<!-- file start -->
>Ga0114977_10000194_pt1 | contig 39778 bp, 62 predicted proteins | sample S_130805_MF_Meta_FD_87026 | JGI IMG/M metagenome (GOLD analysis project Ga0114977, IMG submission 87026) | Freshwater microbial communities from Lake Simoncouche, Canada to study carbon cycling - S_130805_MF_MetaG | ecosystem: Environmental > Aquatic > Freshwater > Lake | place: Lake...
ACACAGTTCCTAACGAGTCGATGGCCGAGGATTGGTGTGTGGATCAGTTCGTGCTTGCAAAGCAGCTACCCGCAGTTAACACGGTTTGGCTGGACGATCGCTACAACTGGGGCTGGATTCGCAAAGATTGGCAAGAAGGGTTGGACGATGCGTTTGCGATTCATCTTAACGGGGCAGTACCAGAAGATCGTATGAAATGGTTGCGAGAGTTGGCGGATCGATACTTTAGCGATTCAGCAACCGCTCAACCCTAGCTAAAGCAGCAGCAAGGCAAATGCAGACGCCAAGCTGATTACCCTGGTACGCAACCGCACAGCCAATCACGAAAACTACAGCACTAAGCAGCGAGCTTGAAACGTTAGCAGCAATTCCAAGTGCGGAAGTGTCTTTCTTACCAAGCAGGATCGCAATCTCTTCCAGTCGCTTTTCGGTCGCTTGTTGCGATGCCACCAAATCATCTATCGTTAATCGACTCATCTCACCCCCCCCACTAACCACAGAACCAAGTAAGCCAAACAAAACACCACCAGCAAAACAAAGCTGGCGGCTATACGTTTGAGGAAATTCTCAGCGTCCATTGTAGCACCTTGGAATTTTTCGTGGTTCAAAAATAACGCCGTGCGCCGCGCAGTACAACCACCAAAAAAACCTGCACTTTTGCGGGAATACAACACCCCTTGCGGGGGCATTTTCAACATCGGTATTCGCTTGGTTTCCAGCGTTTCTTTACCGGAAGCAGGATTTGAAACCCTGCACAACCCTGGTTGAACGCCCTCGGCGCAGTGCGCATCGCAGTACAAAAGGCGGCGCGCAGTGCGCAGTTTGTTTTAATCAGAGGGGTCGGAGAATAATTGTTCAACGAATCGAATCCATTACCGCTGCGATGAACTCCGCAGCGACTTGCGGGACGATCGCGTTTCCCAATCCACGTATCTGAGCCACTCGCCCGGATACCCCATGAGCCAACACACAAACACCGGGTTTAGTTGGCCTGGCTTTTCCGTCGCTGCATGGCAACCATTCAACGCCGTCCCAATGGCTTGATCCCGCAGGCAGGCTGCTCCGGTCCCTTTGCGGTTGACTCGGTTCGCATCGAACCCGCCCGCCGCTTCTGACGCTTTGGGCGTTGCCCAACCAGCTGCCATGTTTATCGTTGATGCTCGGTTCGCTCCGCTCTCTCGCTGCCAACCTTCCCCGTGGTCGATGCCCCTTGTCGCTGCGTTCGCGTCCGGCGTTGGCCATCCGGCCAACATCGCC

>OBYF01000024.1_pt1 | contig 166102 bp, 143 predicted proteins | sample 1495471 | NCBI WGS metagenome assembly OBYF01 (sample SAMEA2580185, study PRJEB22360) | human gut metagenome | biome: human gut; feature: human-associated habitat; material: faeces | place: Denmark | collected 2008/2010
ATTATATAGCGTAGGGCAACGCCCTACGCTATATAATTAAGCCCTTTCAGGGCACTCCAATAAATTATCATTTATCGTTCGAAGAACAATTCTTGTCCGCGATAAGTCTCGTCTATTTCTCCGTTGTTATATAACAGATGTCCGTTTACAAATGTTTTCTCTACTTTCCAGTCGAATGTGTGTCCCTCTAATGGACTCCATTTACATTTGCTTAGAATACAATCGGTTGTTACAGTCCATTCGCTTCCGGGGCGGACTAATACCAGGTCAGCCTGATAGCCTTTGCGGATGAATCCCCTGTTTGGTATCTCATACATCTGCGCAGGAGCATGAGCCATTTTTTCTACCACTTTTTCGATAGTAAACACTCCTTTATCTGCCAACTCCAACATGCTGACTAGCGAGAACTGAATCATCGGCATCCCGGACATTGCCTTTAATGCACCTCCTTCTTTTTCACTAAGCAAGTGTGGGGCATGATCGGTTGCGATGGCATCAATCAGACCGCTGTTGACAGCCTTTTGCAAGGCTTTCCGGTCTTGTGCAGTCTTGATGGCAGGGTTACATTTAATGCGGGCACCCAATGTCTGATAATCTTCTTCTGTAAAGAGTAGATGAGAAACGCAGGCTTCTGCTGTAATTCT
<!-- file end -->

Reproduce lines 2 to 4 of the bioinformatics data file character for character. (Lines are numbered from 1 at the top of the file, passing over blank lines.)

ACACAGTTCCTAACGAGTCGATGGCCGAGGATTGGTGTGTGGATCAGTTCGTGCTTGCAAAGCAGCTACCCGCAGTTAACACGGTTTGGCTGGACGATCGCTACAACTGGGGCTGGATTCGCAAAGATTGGCAAGAAGGGTTGGACGATGCGTTTGCGATTCATCTTAACGGGGCAGTACCAGAAGATCGTATGAAATGGTTGCGAGAGTTGGCGGATCGATACTTTAGCGATTCAGCAACCGCTCAACCCTAGCTAAAGCAGCAGCAAGGCAAATGCAGACGCCAAGCTGATTACCCTGGTACGCAACCGCACAGCCAATCACGAAAACTACAGCACTAAGCAGCGAGCTTGAAACGTTAGCAGCAATTCCAAGTGCGGAAGTGTCTTTCTTACCAAGCAGGATCGCAATCTCTTCCAGTCGCTTTTCGGTCGCTTGTTGCGATGCCACCAAATCATCTATCGTTAATCGACTCATCTCACCCCCCCCACTAACCACAGAACCAAGTAAGCCAAACAAAACACCACCAGCAAAACAAAGCTGGCGGCTATACGTTTGAGGAAATTCTCAGCGTCCATTGTAGCACCTTGGAATTTTTCGTGGTTCAAAAATAACGCCGTGCGCCGCGCAGTACAACCACCAAAAAAACCTGCACTTTTGCGGGAATACAACACCCCTTGCGGGGGCATTTTCAACATCGGTATTCGCTTGGTTTCCAGCGTTTCTTTACCGGAAGCAGGATTTGAAACCCTGCACAACCCTGGTTGAACGCCCTCGGCGCAGTGCGCATCGCAGTACAAAAGGCGGCGCGCAGTGCGCAGTTTGTTTTAATCAGAGGGGTCGGAGAATAATTGTTCAACGAATCGAATCCATTACCGCTGCGATGAACTCCGCAGCGACTTGCGGGACGATCGCGTTTCCCAATCCACGTATCTGAGCCACTCGCCCGGATACCCCATGAGCCAACACACAAACACCGGGTTTAGTTGGCCTGGCTTTTCCGTCGCTGCATGGCAACCATTCAACGCCGTCCCAATGGCTTGATCCCGCAGGCAGGCTGCTCCGGTCCCTTTGCGGTTGACTCGGTTCGCATCGAACCCGCCCGCCGCTTCTGACGCTTTGGGCGTTGCCCAACCAGCTGCCATGTTTATCGTTGATGCTCGGTTCGCTCCGCTCTCTCGCTGCCAACCTTCCCCGTGGTCGATGCCCCTTGTCGCTGCGTTCGCGTCCGGCGTTGGCCATCCGGCCAACATCGCC

>OBYF01000024.1_pt1 | contig 166102 bp, 143 predicted proteins | sample 1495471 | NCBI WGS metagenome assembly OBYF01 (sample SAMEA2580185, study PRJEB22360) | human gut metagenome | biome: human gut; feature: human-associated habitat; material: faeces | place: Denmark | collected 2008/2010
ATTATATAGCGTAGGGCAACGCCCTACGCTATATAATTAAGCCCTTTCAGGGCACTCCAATAAATTATCATTTATCGTTCGAAGAACAATTCTTGTCCGCGATAAGTCTCGTCTATTTCTCCGTTGTTATATAACAGATGTCCGTTTACAAATGTTTTCTCTACTTTCCAGTCGAATGTGTGTCCCTCTAATGGACTCCATTTACATTTGCTTAGAATACAATCGGTTGTTACAGTCCATTCGCTTCCGGGGCGGACTAATACCAGGTCAGCCTGATAGCCTTTGCGGATGAATCCCCTGTTTGGTATCTCATACATCTGCGCAGGAGCATGAGCCATTTTTTCTACCACTTTTTCGATAGTAAACACTCCTTTATCTGCCAACTCCAACATGCTGACTAGCGAGAACTGAATCATCGGCATCCCGGACATTGCCTTTAATGCACCTCCTTCTTTTTCACTAAGCAAGTGTGGGGCATGATCGGTTGCGATGGCATCAATCAGACCGCTGTTGACAGCCTTTTGCAAGGCTTTCCGGTCTTGTGCAGTCTTGATGGCAGGGTTACATTTAATGCGGGCACCCAATGTCTGATAATCTTCTTCTGTAAAGAGTAGATGAGAAACGCAGGCTTCTGCTGTAATTCT